• NOC contributes expertise to three of five innovative digital twin projects awarded £2.8 million funding.
  • The NOC-led project MAS-DT will develop a digital twin using near real-time ocean glider data, maximising their value to ocean models.
  • Thus, improving ocean forecasts and weather forecasts, underpinned by these operational ocean models.

Five innovative projects will harness the potential of digital twinning technology to transform environmental science.

The projects will share a total of £2.8 million in funding delivered by the Natural Environment Research Council (NERC) as part of the Twinning Capability for the Natural Environment (TWINE) programme.

The digital twin pilot projects will demonstrate how research using Earth observation data and emerging digital twinning technologies can transform environmental science across priority areas including climate change, biodiversity and ecosystems, and natural hazards.

The five projects are led by scientists at National Oceanography Centre (NOC), University of Cambridge, University of Hull and University of Plymouth.

NOC will lead the MAS-DT project that looks at ocean glider observations for ocean models which underpin weather forecasts.

Dr Justin Buck, NOC Principal Robotics Engineer commented, “This project will develop a digital twin to optimise ocean glider observations to maximise their impact on oceanographic research and ocean models which underpin NERC research priorities and weather forecasts. The demonstrator digital twin will combine Earth Observations with sub-surface ocean glider data and operational ocean models.

“The resulting four-dimensional picture, which will be presented within a user interface, allowing scientists to plan ocean glider observations to maximise utility. This feedback between scientists, Earth Observation data and glider operations in near real-time will maximise the value of the observations collected and their impact on ocean forecasting along with NERC research.”

NOC also contributes expertise to two more of the TWINE funded projects, SyncED-Ocean and SPLASH:

Synchronising Earth observation and modelling frameworks towards a digital twin ocean (SyncED-Ocean) is led by Matthew Palmer, Plymouth Marine Laboratory. This project will deliver a digital twin pilot demonstrator that combines data from satellite Earth observations and marine autonomous robots for assimilation to marine system models to provide an optimised virtual coastal ocean ecosystem. It will focus on significantly improving the current predictive capability of harmful algal blooms (HABs) and their subsequent impacts on ocean oxygen concentration in UK coastal areas. Both of which present serious risk to ocean health, biodiversity and productivity. The demonstrator utilises artificial intelligence techniques to couple real and virtual systems to create an agile, adaptive digital twin framework. This framework can be used to support future research, policy and commercial applications that seek to improve understanding and the management of our natural environment.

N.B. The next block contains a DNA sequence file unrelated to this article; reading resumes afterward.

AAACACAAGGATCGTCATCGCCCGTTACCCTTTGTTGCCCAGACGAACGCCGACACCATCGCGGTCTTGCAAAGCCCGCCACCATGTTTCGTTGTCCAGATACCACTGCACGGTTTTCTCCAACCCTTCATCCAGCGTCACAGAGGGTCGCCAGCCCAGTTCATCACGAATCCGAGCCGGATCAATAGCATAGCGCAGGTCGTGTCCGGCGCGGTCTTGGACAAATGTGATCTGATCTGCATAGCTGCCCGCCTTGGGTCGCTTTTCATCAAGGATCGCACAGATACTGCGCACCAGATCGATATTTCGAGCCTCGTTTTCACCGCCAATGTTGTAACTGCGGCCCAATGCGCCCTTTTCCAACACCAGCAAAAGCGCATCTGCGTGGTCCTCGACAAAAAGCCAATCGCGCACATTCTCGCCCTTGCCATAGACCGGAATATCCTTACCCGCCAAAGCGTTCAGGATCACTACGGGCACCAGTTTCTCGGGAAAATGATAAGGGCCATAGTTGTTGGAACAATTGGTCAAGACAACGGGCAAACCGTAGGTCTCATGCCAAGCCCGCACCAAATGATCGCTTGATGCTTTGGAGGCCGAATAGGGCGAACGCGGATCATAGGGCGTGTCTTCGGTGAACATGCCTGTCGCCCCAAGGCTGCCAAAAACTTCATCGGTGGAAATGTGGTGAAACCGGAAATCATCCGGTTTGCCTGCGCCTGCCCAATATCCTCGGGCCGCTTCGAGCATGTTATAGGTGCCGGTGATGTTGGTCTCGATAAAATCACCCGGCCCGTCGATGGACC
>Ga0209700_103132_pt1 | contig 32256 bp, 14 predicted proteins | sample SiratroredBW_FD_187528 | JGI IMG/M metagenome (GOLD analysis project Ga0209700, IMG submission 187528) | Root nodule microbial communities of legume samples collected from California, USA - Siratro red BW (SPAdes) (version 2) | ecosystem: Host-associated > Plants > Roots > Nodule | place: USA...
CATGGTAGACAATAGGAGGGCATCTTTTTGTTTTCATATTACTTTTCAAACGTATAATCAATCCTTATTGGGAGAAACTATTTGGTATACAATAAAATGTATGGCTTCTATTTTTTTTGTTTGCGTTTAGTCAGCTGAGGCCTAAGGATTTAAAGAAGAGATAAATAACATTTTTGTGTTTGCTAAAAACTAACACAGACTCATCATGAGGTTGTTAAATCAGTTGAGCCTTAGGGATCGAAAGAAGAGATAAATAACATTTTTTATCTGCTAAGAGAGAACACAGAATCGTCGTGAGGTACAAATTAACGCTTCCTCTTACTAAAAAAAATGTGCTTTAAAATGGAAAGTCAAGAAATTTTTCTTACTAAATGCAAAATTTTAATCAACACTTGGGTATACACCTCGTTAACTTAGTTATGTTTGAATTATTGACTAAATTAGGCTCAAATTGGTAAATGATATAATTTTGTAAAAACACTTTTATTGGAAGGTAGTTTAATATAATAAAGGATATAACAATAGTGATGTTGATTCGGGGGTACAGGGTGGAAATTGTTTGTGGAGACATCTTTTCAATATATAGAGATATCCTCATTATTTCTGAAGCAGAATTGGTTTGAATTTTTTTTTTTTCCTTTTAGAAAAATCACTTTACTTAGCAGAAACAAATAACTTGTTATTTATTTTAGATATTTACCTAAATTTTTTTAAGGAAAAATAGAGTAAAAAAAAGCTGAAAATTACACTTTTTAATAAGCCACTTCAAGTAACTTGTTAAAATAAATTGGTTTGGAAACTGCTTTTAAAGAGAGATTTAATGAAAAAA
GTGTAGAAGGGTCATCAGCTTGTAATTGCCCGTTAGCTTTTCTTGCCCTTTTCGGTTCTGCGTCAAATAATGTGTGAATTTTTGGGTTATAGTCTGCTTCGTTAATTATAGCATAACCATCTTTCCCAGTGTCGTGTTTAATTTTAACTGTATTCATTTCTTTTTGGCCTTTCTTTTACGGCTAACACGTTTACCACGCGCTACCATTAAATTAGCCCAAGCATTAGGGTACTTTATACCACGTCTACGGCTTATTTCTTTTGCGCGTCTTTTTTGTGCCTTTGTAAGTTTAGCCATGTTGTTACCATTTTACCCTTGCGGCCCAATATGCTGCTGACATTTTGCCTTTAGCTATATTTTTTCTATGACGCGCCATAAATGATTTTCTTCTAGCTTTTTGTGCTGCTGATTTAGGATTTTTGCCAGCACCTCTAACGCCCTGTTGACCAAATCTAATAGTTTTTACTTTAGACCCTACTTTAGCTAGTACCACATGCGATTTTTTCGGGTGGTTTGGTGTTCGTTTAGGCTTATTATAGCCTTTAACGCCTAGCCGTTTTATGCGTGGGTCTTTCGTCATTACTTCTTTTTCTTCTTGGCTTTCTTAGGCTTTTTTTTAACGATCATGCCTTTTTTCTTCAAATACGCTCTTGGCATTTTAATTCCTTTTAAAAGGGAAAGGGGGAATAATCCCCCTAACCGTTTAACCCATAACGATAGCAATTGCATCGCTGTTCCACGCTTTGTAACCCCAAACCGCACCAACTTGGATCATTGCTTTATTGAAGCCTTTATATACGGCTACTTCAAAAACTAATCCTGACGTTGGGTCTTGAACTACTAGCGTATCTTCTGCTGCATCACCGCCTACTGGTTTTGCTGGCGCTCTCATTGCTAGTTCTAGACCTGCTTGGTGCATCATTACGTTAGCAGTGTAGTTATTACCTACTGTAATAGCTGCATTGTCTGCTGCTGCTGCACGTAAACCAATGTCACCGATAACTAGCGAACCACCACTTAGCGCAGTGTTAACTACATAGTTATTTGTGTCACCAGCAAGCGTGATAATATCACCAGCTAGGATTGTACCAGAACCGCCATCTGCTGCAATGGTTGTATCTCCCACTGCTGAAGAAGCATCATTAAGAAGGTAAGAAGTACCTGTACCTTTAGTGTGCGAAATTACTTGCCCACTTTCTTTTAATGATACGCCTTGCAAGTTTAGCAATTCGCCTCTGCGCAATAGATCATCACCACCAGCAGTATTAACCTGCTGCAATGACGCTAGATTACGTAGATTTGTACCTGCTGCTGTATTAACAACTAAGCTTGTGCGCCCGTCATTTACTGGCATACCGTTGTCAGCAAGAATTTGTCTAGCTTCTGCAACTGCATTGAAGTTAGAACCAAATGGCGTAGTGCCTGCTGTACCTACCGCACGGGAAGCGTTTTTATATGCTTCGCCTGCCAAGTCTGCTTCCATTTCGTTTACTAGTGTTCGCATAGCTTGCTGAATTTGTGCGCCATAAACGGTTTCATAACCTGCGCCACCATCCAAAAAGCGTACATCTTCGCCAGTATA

SPLASH: digital approaches to predict wave hazards is led by Nieves Valiente, University of Plymouth. This project will create a digital twin of a wave overtopping in order to build a deployable coastal warning tool that predicts wave hazards. It will establish a method to analyse coastal wave fields from Earth observations alongside unique measurements of wave overtopping. This allows us to better understand how processes such as wind, tides, coastal sheltering and swells interact across an area to change the coastal wave hazard. The project will also use projections to assess future changes in wave hazard frequency. The ultimate aim is to transform weather and climate research and improve operational hazard management to increase UK resilience.

Dr Jenny Brown, NOC Coastal Oceanographer, commented, “ This is a great opportunity to add value to an existing dataset. SPLASH builds on a previous wave overtopping project ‘CreamT’. It will use the observations made available through the British Oceanographic Data Center (BODC) to develop Machine Learning tools. At the same time satellite image analysis techniques will be developed to demonstrate how different sources of coastal observations can be combined to better understand variability in coastal wave hazard.”

The TWINE programme is part of a £200 million portfolio of 17 Earth observation investment package (EOIP) projects which were announced in November 2022.

The aims of the TWINE programme and the successful projects collectively are to:
•    harness the UK’s leading position at the nexus of environmental, observational and computational sciences, and bring together multidisciplinary teams to realise the value of digital twinning technology to address environmental challenges.
•    improve the understanding, modelling and prediction of events, inform future decision-making, and test the impacts of different scenarios and interventions to help make better decisions on improving our environment.
•    build the foundations of a coherent and lasting landscape of digital twins for environmental science, with a high level of cross-fertilisation of learning and a focus on design for interoperability with current and future activities.

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